Volume 6 (2005-6)
Edited by Joseph Norment Bell with Walter Herman Bell and Lutz E. Edzard
Samer Mahdy Ali, Singing Samarra (861-956): Poetry and the Burgeoning of Historiography upon the Death of al- Mutawakkil (Adobe Acrobat 7.0 PDF file, 215 kB, pp. 1-23)
Abstract: Historiography on the patricide/regicide of the Caliph al-Mutawakkil (d. 861) developed from a stage of simple description to a burgeoning of mytho-historical narrative. It would appear that what began as a palace scandal?profaning to a putatively sacral community already torn by civil war?developed into a redemptive tragedy with perennial appeal. In a patronage society governed by loyalty to one's patron or father, this transformation should count as nothing less than conspicuous. This article examines the role of a major Abbasid poet, al-Buhturi (d. 897), in shaping public perception by cultivating genuine sympathy for the Abbasids and planting the seeds of questions that would be addressed in historical narratives. In particular, I discuss the importance of literary salons or gatherings as a social institution where poetry and historical narratives were recited orally as a means of transmitting knowledge to future generations. These gatherings provide a likely forum where mythic questions of poetry could inspire narrative.
Zev bar-Lev, Arabic Key Consonants (Adobe Acrobat 7.0 PDF file, 328 kB, pp. 24-63)
Abstract: This article outlines an approach to lexicon in Arabic linguistics, with special implications for teaching Arabic as a foreign language. Its basic insight is that individual initial consonants have their own meanings. On a theoretical level, this key-consonant system offers a pervasive theoretical insight about the structure of a lexicon, and the nature of lexical acquisition; and on a practical level, it offers a powerful key to learning vocabulary L2?which in turn may offer the best possible validation of the theoretical claim. It is here related to insights in linguistic theory on the submorpheme (and analogical modeling); in L2 learning, such submorphemes can help make learning of vocabulary easier, and sometimes even make it possible to guess the meanings of new roots in context. An additional implication for the history of Semitic linguistics is also drawn, proposing to bring back into Semitic linguistics a set of insights that had been ?banished? from the mainstream with the advent of ?scientific? Semitic grammar over a thousand years ago. On the other hand, we will draw a sharp distinction between the proposal and biconsonantal root theory, with which it might be confused on first impression.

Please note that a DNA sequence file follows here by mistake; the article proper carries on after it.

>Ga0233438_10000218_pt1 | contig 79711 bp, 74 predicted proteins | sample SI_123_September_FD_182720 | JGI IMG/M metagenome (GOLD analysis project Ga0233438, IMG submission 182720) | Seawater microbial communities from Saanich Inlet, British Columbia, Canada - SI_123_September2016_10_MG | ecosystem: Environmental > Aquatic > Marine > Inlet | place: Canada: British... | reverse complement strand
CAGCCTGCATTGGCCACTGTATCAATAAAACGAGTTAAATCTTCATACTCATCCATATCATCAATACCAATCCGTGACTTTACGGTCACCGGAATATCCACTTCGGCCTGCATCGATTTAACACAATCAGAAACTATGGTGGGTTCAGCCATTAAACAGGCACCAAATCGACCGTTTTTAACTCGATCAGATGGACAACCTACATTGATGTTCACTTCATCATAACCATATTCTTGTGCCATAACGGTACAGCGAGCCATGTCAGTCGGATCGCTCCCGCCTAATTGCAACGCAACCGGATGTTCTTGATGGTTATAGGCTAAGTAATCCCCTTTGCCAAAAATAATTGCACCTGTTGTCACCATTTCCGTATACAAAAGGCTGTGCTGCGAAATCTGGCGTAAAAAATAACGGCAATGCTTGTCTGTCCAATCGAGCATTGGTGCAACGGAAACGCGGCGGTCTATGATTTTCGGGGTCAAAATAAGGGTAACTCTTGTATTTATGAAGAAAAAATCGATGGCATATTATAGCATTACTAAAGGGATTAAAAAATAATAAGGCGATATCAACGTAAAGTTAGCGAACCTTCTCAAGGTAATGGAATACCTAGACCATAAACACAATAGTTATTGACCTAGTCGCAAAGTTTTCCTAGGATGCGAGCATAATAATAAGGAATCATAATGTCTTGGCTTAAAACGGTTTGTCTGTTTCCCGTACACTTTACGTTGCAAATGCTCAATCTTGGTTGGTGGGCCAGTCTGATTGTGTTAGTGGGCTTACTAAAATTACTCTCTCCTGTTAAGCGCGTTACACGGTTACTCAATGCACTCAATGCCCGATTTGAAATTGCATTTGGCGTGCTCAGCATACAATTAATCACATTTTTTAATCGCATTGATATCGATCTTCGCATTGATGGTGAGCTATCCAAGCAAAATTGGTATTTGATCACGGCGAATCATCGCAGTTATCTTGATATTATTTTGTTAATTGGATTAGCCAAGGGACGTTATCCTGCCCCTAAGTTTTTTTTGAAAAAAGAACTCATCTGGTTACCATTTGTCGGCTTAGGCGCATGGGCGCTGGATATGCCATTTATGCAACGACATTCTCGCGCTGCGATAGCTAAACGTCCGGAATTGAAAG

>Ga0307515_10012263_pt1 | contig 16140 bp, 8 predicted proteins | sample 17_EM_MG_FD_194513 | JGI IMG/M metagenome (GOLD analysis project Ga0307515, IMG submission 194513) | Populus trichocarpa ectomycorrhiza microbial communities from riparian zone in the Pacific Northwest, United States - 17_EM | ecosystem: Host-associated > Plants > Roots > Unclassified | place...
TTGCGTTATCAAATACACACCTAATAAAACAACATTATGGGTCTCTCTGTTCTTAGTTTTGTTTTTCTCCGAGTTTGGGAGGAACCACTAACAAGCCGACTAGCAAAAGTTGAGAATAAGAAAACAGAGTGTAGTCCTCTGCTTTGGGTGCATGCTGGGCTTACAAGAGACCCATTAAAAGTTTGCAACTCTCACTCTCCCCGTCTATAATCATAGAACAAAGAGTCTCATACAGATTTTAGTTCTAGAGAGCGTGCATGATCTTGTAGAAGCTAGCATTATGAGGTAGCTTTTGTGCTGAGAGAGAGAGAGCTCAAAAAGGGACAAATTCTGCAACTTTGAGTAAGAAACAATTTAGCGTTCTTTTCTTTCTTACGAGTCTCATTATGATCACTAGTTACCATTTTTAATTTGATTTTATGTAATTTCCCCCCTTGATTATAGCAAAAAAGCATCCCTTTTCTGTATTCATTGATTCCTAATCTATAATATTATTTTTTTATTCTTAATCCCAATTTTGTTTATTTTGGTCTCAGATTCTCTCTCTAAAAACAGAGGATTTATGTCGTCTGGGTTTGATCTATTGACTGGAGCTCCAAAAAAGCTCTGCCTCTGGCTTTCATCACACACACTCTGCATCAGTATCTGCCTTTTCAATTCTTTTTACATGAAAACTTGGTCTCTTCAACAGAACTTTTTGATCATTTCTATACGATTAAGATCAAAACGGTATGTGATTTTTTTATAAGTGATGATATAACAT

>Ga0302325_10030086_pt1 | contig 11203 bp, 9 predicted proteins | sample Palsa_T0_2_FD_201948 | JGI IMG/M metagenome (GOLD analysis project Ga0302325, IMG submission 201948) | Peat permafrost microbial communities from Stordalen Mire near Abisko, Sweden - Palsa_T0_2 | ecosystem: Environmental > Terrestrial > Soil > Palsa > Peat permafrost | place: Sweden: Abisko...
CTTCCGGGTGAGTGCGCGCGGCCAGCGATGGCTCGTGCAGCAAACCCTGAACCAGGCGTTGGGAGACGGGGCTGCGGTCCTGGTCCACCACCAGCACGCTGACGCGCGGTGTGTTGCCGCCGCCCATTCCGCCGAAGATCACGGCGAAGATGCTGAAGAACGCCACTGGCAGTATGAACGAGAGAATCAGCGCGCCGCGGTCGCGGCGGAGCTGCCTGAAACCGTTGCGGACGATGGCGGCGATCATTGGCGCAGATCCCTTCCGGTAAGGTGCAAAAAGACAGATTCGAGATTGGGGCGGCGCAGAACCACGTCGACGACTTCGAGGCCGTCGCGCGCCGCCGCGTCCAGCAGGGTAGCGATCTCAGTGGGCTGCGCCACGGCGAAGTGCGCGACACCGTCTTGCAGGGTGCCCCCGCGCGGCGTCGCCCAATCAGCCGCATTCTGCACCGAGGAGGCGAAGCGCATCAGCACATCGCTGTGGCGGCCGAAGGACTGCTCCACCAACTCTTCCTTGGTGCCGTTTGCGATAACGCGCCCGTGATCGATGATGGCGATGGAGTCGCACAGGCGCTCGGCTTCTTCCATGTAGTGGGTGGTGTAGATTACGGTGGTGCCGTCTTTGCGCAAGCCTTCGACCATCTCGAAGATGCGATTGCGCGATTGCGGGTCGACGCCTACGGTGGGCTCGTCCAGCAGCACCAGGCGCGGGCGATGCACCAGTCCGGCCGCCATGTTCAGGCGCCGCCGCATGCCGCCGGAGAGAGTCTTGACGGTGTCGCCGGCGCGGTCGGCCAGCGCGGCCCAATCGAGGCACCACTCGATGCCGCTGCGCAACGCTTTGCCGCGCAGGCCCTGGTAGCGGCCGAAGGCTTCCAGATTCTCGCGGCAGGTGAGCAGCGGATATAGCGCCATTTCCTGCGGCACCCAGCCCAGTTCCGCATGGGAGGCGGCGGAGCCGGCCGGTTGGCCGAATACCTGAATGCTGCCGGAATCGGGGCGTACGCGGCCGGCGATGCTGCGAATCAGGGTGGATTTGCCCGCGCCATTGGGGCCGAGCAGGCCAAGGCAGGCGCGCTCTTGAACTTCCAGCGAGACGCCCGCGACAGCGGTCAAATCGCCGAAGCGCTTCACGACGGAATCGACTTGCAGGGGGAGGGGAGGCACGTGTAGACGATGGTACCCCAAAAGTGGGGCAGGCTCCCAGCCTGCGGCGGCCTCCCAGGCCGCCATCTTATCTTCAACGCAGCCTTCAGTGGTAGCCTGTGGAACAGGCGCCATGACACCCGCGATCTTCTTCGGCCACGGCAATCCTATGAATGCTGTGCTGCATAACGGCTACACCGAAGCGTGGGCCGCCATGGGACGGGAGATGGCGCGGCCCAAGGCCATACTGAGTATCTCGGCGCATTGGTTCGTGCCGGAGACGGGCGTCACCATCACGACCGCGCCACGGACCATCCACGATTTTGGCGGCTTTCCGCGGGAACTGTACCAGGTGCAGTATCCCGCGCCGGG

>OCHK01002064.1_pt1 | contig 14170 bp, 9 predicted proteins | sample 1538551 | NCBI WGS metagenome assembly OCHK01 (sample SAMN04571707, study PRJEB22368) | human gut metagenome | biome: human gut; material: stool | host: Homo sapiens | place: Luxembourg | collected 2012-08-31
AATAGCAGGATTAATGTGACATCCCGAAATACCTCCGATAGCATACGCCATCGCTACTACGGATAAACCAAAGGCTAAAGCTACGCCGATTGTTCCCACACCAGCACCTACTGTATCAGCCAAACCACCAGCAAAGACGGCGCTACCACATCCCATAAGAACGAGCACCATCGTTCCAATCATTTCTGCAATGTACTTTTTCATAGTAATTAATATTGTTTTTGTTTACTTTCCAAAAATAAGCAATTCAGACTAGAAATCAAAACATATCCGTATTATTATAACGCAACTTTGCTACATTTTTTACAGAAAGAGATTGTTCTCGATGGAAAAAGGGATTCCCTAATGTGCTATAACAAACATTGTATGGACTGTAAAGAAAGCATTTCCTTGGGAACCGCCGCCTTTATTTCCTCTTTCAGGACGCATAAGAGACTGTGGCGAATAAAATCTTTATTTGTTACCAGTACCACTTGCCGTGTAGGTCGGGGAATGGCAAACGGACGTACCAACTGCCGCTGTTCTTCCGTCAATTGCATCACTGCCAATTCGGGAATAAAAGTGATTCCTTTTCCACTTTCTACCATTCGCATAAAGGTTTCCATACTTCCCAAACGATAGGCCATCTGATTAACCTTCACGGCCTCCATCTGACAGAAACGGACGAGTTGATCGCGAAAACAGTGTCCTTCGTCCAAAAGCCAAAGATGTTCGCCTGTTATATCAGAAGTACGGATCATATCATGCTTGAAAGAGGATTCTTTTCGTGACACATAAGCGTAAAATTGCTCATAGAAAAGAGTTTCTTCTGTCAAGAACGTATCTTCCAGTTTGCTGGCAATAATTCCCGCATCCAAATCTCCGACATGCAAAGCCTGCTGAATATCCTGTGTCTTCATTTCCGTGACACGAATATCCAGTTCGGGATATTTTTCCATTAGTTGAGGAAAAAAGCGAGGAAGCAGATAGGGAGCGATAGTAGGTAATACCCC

Ahmed Sokarno Abdel-Hafez, The Development of Future Markers in Arabic and the Nile Nubian Languages (Adobe Acrobat 7.0 PDF file, 169 kB, pp. 64-79).
Abstract: This paper deals with the rise of the grammatical elements of simple future in the Nile Nubian languages (i.e. Kenzi and Fadicca) and Arabic (i.e. Standard Arabic and Cairene Colloquial Arabic). Using grammaticalization as a frame of reference, I attempt to determine the sources, the mechanisms and processes involved in the development of the grammatical elements in these languages. In addition, the study sheds light on the points of similarity and difference between these languages as far as the rise of future expression is concerned.
Peter Marteinson, La Disjonction de la voix narrative et la manipulation de la vraisemblance dans Le Rocher De Tanios d'Amin Maalouf (PDF file, 347 kB, pp. 80-94)
Abstract: This investigation of the narrative voice in Maalouf's Prix-Goncourt winning novel Le Rocher de Tanios observes the manner in which the multiplicity of enunciators, in the form of secondary narrators "cited" intertextually by the primary narrator, engenders a subtle play upon points of view, epochs, and cultural outlooks, an artifice which lends the novel a breadth in its generic status and veridictory grounding. It manages to be both an entirely possible, realistic narrative, and a fantastical legend, in which the "strange and the marvelous", in the words of one of the secondary narrators, form a counterpoint against the rigorous historical research of the primary narrative. The result is a tale in which the appearance of a coherent and inevitable progression of providence melds with a capricious logic of chance events. The work raises the question of fiction and history and answers yes to each one; it is not only a fiction aspiring to verisimilitude, but conversely, it is also an actual history transformed into a novel - into the sort of novel that leads the reader to question his sense of truth and falsehood.